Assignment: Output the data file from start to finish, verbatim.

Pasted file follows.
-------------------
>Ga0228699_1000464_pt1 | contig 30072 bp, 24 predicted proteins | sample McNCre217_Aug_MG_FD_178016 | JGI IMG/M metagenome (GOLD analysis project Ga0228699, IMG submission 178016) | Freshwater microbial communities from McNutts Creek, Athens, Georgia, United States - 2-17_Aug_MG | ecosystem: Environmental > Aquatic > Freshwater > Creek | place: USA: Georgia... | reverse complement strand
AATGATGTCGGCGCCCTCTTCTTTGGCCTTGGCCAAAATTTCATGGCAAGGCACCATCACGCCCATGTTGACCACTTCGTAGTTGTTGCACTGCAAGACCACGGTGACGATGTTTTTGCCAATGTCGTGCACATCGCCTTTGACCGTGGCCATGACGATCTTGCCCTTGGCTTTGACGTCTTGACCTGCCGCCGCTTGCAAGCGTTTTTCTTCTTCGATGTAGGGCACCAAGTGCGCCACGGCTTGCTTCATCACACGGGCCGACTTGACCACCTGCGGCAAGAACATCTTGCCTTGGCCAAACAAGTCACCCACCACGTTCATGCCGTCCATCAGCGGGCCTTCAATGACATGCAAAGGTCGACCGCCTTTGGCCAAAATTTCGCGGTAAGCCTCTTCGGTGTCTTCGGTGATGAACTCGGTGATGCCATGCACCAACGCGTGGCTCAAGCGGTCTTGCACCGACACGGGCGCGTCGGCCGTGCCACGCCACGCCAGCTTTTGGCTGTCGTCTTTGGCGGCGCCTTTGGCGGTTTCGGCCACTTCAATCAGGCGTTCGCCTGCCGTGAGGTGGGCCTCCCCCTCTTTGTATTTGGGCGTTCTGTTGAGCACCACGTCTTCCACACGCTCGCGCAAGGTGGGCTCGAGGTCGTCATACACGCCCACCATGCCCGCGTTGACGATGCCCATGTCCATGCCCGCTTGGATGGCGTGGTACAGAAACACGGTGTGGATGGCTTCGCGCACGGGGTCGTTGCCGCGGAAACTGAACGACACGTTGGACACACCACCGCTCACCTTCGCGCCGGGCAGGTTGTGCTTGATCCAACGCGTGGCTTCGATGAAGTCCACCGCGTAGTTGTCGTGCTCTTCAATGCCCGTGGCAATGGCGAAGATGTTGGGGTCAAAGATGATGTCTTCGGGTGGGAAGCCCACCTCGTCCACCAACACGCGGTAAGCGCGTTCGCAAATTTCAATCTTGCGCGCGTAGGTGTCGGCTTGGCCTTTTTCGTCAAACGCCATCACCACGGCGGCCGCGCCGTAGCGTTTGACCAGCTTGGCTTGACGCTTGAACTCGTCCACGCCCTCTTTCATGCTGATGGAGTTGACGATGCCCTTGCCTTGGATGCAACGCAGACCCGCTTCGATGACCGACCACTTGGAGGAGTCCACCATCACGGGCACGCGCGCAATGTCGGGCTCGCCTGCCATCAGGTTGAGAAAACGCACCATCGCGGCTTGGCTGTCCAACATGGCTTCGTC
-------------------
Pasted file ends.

>Ga0228699_1000464_pt1 | contig 30072 bp, 24 predicted proteins | sample McNCre217_Aug_MG_FD_178016 | JGI IMG/M metagenome (GOLD analysis project Ga0228699, IMG submission 178016) | Freshwater microbial communities from McNutts Creek, Athens, Georgia, United States - 2-17_Aug_MG | ecosystem: Environmental > Aquatic > Freshwater > Creek | place: USA: Georgia... | reverse complement strand
AATGATGTCGGCGCCCTCTTCTTTGGCCTTGGCCAAAATTTCATGGCAAGGCACCATCACGCCCATGTTGACCACTTCGTAGTTGTTGCACTGCAAGACCACGGTGACGATGTTTTTGCCAATGTCGTGCACATCGCCTTTGACCGTGGCCATGACGATCTTGCCCTTGGCTTTGACGTCTTGACCTGCCGCCGCTTGCAAGCGTTTTTCTTCTTCGATGTAGGGCACCAAGTGCGCCACGGCTTGCTTCATCACACGGGCCGACTTGACCACCTGCGGCAAGAACATCTTGCCTTGGCCAAACAAGTCACCCACCACGTTCATGCCGTCCATCAGCGGGCCTTCAATGACATGCAAAGGTCGACCGCCTTTGGCCAAAATTTCGCGGTAAGCCTCTTCGGTGTCTTCGGTGATGAACTCGGTGATGCCATGCACCAACGCGTGGCTCAAGCGGTCTTGCACCGACACGGGCGCGTCGGCCGTGCCACGCCACGCCAGCTTTTGGCTGTCGTCTTTGGCGGCGCCTTTGGCGGTTTCGGCCACTTCAATCAGGCGTTCGCCTGCCGTGAGGTGGGCCTCCCCCTCTTTGTATTTGGGCGTTCTGTTGAGCACCACGTCTTCCACACGCTCGCGCAAGGTGGGCTCGAGGTCGTCATACACGCCCACCATGCCCGCGTTGACGATGCCCATGTCCATGCCCGCTTGGATGGCGTGGTACAGAAACACGGTGTGGATGGCTTCGCGCACGGGGTCGTTGCCGCGGAAACTGAACGACACGTTGGACACACCACCGCTCACCTTCGCGCCGGGCAGGTTGTGCTTGATCCAACGCGTGGCTTCGATGAAGTCCACCGCGTAGTTGTCGTGCTCTTCAATGCCCGTGGCAATGGCGAAGATGTTGGGGTCAAAGATGATGTCTTCGGGTGGGAAGCCCACCTCGTCCACCAACACGCGGTAAGCGCGTTCGCAAATTTCAATCTTGCGCGCGTAGGTGTCGGCTTGGCCTTTTTCGTCAAACGCCATCACCACGGCGGCCGCGCCGTAGCGTTTGACCAGCTTGGCTTGACGCTTGAACTCGTCCACGCCCTCTTTCATGCTGATGGAGTTGACGATGCCCTTGCCTTGGATGCAACGCAGACCCGCTTCGATGACCGACCACTTGGAGGAGTCCACCATCACGGGCACGCGCGCAATGTCGGGCTCGCCTGCCATCAGGTTGAGAAAACGCACCATCGCGGCTTGGCTGTCCAACATGGCTTCGTC